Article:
Expat Foodie: What to Do With Goose Fat?

by missfootloose on December 27, 2011 · 14 comments

in And So It Goes

What did you eat for Christmas dinner? I cooked a free range, Moldovan village goose. I remember cooking a goose once, in the US, when our offspring was young. They didn’t want anything to do with it, culinary heathens that they were. They wanted turkey.

So this year I saw my chance and decided on a goose. There are lots of them roaming free here in the countryside in Moldova. It was delicious, but it didn’t have as much meat as I had expected.

Only a dinner plate full of meat from a 3.2 kg ( 7 lb) goose

I ended up with plenty of good fat though, which I am keeping and may make presents of to foodies and nutrition fans, if I can find them! Apparently it is very good for you, and it’s widely used in cooking in the south of France. And we know how unhealthy they are (not). I have now a supply to last me for years, so sharing seems like a good thing to do.

And if you did not receive my Holiday Greetings, here they are.

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What did you eat for Christmas dinner? Do you have good recipes using goose fat?

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{ 12 comments… read them below or add one }

GutsyLiving December 27, 2011 at 9:38 pm

We had a wonderful Danish frokost (lunch) with sild, (pickled herring) medister polse (some veal and pork sausage) rodkaal (red cabbage) etc. No goose fat recipes from me. A pity it’s not foie gras.
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missfootloose December 31, 2011 at 2:26 pm

I also cooked “rodekool” (red cabbage) for Christmas dinner to go with the goose. Traditional foods are fun to cook for the holidays. With your French background I thought you might have some experience with goose, and I thought goose was traditional for Christmas in Denmark.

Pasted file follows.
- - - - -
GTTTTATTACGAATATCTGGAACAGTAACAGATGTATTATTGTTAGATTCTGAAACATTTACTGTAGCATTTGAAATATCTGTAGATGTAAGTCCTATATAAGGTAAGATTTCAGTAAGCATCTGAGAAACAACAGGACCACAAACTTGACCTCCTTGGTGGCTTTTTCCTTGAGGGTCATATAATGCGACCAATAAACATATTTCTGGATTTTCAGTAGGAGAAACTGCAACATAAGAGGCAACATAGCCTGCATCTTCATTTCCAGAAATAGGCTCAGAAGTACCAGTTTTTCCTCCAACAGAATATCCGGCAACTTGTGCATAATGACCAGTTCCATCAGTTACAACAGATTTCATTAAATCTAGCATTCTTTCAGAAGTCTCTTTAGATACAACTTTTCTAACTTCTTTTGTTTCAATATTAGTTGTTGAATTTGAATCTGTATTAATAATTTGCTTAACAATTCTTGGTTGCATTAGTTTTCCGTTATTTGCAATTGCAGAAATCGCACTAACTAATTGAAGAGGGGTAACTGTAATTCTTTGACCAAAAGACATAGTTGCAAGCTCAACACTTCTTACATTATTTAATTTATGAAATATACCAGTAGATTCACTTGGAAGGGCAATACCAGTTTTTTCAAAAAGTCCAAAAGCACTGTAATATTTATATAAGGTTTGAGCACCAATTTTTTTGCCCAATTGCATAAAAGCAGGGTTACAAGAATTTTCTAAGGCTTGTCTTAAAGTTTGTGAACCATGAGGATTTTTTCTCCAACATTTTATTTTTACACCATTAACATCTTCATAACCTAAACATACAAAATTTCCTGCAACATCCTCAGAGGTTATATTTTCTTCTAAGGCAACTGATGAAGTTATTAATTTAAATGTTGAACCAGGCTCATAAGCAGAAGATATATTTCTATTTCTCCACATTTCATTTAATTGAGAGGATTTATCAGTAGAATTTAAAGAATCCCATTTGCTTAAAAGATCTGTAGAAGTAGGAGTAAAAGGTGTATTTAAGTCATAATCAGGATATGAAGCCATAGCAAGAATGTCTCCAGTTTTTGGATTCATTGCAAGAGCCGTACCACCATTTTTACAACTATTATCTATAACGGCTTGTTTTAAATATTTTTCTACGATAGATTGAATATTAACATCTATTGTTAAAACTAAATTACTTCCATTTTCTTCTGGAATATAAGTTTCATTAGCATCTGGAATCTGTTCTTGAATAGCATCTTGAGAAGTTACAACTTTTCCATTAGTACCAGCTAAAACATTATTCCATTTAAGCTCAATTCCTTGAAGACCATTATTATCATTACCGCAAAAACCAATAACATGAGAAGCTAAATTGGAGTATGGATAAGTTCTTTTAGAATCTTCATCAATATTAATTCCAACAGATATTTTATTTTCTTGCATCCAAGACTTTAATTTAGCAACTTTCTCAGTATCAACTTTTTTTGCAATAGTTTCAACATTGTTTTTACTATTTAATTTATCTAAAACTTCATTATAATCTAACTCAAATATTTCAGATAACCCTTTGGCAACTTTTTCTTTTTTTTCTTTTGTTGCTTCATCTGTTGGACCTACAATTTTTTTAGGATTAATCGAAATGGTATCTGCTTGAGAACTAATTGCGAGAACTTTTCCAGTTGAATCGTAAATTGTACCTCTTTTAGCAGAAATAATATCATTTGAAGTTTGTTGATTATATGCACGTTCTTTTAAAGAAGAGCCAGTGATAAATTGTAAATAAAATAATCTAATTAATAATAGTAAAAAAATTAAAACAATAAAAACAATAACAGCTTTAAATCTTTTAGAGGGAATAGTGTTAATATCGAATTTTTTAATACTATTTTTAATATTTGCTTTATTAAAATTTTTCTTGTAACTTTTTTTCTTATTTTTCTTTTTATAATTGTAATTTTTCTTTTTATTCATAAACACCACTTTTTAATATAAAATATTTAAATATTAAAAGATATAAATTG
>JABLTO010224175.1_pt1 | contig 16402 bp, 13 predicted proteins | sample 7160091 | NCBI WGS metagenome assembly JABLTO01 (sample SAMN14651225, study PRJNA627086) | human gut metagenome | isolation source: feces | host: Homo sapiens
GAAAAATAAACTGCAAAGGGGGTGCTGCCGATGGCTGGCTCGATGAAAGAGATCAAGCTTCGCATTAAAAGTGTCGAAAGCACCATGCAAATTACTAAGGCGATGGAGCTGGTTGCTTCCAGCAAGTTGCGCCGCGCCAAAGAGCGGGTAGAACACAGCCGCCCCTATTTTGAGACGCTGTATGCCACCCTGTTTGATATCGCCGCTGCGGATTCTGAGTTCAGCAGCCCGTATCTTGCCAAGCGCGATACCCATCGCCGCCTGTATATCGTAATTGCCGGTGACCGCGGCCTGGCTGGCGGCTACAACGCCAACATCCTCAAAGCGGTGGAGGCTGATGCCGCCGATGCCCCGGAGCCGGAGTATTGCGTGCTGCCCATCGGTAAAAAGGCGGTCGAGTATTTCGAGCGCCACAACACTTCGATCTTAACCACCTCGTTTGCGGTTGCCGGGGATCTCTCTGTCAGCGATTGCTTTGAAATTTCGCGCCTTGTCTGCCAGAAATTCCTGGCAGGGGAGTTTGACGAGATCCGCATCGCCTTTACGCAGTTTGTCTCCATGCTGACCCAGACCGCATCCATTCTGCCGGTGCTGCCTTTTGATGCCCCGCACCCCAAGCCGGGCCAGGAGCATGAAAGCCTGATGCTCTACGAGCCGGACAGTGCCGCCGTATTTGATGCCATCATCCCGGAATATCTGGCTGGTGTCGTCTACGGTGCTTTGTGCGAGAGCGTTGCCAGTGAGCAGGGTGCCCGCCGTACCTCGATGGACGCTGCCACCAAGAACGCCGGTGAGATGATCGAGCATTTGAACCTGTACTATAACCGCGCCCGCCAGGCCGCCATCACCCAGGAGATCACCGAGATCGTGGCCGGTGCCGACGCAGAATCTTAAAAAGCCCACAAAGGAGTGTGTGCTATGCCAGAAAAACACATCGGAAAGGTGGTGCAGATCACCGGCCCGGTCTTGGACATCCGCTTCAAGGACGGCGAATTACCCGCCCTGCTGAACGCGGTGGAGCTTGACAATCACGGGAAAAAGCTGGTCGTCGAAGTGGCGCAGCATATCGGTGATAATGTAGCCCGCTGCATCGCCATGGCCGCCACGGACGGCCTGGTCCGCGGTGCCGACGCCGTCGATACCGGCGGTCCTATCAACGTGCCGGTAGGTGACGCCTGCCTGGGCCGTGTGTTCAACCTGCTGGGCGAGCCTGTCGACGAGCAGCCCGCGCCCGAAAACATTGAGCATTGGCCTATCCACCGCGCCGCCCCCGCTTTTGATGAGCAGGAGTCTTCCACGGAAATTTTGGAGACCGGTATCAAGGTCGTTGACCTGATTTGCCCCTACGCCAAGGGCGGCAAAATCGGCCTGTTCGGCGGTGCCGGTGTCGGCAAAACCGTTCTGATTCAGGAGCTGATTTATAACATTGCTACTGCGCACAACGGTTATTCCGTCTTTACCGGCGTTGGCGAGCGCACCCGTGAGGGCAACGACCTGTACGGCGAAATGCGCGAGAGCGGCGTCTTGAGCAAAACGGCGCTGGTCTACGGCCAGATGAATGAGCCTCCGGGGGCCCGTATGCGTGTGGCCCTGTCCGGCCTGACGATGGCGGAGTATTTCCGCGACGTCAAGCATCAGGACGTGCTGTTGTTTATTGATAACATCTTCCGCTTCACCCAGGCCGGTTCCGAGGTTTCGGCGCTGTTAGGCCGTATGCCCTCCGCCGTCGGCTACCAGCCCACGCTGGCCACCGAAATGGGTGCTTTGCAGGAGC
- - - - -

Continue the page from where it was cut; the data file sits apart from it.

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Nikki December 28, 2011 at 11:59 pm

I am home with the family for christmas and many of them are Samoan. We had three kinds of meat, taro, fish, and coconut cream all cooked in an umu, a kind of earth oven. It’s traditionally made by the men so I just made a salad and relaxed.
I know you can use goose fat for soap and I have had a lot of fun making my own soap in the past. If you are looking for something easier, there is a whole website at http://www.goosefat.co.uk/
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missfootloose December 31, 2011 at 2:54 pm

What an interesting lunch, and what a wonderful idea that the men have to cook it. Thanks for the goose fat link. Happy New Year to you and yours!


Aledys Ver December 30, 2011 at 12:23 am

Sorry that the goose was a bit disappointing but it does look good!
For Christmas we had Chester… no, don’t worry, we didn’t eat up my grandma’s poodle. It seems that a chester, is a pumped up chicken that is more meaty than just chicken and not as big or expensive as turkey. It was the first time I had heard about this bird but it seems it’s becoming popular in Brazil, where the friend who invited us for dinner comes from…. For dessert, I prepared a cassata, a typical Sicilian cake with ricotta cheese, candied fruit, nuts and chocolate and covered with marzipan.
I don’t think we actually ate any local (NL) food this Christmas! 😀
Happy New Year!!!
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missfootloose December 31, 2011 at 2:52 pm